Stories of the Institutional Past #10
“Never catch a falling knife” is probably one of the most quoted sentences used in the investment universe. I have heard it many times over. While any logic would dictate that such an undertaking is generally futile, seeing how many investors fall victim to such an attempt is still amazing.
During the financial crisis, bank bonds started imploding. Senior paper (highest default protection) traded 60 cents on the dollar, then 40, with some of them trading in their mid-teens in early 2009. The funny thing was that credit guys liked them at 60 cents but not in their 10s. Default probabilities were just too high! Only a few weeks later, senior management forced them to sell their positions at those very suppressed levels. All those bonds rallied back to par, of course.
“Only baboons pick bottoms” was the favourite saying of a colleague and good friend of mine. It made sense to me, yet I was intrigued by the fascination of many professional investors I witnessed who were after precisely this endeavour. I see this still everywhere, especially in the Fintwit space.
Why do traders, both novice and experienced, find the idea of picking bottoms or selling tops so fascinating? Is it sheer hubris, or is there a deeper psychological drive at play?
At a basic level, buying at the absolute bottom and selling at the very top represent the zenith of anyone’s trading success. It's the theoretical maximum profit a trader can make on any single position. The allure is straightforward: purchase an asset at its lowest point and sell it at its highest, reaping the most substantial reward possible. It sounds simple, and it is this deceptive simplicity that draws many into attempting it.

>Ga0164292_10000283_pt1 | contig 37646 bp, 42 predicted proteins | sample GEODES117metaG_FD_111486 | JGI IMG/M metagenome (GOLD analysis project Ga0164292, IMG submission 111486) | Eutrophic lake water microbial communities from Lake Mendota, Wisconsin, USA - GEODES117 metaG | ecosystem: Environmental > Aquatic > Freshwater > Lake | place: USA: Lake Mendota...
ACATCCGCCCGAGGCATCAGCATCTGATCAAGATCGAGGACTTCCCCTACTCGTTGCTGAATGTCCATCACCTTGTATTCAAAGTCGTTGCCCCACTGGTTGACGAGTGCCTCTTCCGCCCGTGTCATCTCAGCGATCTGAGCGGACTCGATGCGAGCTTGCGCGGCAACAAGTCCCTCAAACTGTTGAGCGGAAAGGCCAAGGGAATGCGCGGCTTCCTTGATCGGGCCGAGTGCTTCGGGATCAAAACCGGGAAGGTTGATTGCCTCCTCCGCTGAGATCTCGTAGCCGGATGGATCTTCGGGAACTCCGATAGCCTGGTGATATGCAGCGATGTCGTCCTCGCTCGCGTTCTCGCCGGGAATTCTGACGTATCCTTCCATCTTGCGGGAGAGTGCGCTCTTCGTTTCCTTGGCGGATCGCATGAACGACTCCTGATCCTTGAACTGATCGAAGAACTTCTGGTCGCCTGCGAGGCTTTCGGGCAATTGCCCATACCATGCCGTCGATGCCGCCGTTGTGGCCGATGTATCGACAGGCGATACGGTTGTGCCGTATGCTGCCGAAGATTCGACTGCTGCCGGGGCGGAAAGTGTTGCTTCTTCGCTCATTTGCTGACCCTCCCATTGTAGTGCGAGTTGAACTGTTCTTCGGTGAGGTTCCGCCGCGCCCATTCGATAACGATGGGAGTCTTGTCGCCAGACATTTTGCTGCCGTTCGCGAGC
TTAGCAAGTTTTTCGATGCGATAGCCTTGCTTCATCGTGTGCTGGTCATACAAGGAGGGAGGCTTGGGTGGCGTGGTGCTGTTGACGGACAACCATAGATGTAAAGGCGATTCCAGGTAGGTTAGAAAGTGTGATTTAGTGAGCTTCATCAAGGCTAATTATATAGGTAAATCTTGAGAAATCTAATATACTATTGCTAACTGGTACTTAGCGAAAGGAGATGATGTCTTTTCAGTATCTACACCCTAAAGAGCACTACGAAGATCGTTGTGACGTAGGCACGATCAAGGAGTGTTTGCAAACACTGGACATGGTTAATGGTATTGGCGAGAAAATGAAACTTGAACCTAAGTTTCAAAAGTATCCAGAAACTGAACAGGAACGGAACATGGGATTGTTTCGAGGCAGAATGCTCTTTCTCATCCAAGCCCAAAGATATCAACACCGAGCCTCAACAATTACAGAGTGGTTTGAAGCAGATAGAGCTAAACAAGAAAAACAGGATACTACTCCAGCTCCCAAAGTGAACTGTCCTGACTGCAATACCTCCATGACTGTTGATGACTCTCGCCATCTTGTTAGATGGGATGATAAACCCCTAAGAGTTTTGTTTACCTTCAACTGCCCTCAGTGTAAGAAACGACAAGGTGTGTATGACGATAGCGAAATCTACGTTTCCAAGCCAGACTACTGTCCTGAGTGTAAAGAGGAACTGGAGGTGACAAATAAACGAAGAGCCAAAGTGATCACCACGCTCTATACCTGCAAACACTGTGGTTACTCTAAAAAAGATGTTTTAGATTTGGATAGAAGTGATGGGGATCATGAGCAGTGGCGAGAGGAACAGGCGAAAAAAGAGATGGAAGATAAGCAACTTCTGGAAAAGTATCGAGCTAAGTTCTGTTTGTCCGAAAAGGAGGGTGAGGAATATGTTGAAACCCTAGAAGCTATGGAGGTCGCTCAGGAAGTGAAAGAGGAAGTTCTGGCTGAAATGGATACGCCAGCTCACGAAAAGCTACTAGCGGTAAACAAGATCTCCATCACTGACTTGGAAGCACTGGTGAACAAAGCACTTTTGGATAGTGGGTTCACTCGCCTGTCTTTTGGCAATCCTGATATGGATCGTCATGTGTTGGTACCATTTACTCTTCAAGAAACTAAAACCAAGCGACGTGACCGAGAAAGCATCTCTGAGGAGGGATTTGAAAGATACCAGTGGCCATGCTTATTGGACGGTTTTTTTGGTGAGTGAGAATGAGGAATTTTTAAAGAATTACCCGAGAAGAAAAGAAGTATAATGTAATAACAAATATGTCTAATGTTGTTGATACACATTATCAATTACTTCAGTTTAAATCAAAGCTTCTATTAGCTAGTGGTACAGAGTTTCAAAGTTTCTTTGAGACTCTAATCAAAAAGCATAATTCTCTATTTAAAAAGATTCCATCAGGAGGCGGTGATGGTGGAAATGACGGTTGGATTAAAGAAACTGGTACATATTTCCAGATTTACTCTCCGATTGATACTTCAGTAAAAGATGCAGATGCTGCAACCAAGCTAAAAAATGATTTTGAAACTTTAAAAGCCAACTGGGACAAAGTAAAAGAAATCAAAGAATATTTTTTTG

Beyond potential profits, picking the extremes also provides a psychological boost. It affirms a trader's skill, intuition, and analytical capabilities. There's an inherent satisfaction in believing one can outsmart the vast, tumultuous ocean of market participants and pinpoint the exact moments of reversal. Such moments, if successfully identified, aren't just profitable —they're also immensely gratifying.
Popular culture is replete with stories of maverick individuals who went against the grain, bucked conventional wisdom, and emerged victorious. The lone trader who goes contrarian, betting against the market consensus, is a modern-day embodiment of this archetype. Picking tops and bottoms becomes an act of defiance, a demonstration of independence from the herd. I will be the first to confess that I have never picked the bottom or top of any security. I wouldn’t be surprised if the likes of Buffet, Soros, and other very successful investors haven’t either. There is no need in order to manage money successfully. Being roughly right rather than precisely wrong is good enough for me.
Ironically, I believe that the very quest to pick tops and bottoms leads to sub-optimal investment results. I will dedicate a whole post on why I think most traders (as the statistics would have it) lose money, but there is mostly a psychological issue and overconfidence as to why the hunters for those extremes are destined to fail. On Fintwit, meanwhile, there is a plethora of many claiming to possess this very ability. Stay away from them.
While the allure of picking tops and bottoms will always be a tantalizing aspect of trading, it is more akin to a siren's call — enticing but perilous. The true skill in successful investing lies not in the rare moments of extraordinary insight but in the disciplined approach of risk management, adaptability, and consistent performance. As traders and investors, our goal should not be to chase the illusion of perfection in timing the market but to develop a robust strategy that can withstand the inherent uncertainties of the market. In embracing this philosophy, we find financial success and a deeper understanding of the markets and ourselves.
This and much more are the core pillars of why I have built Paper Alfa. Here, we transmit knowledge and provide tools to help build resilience and ultimately perform. Interested? Why not join the pack?
Best of Luck out there!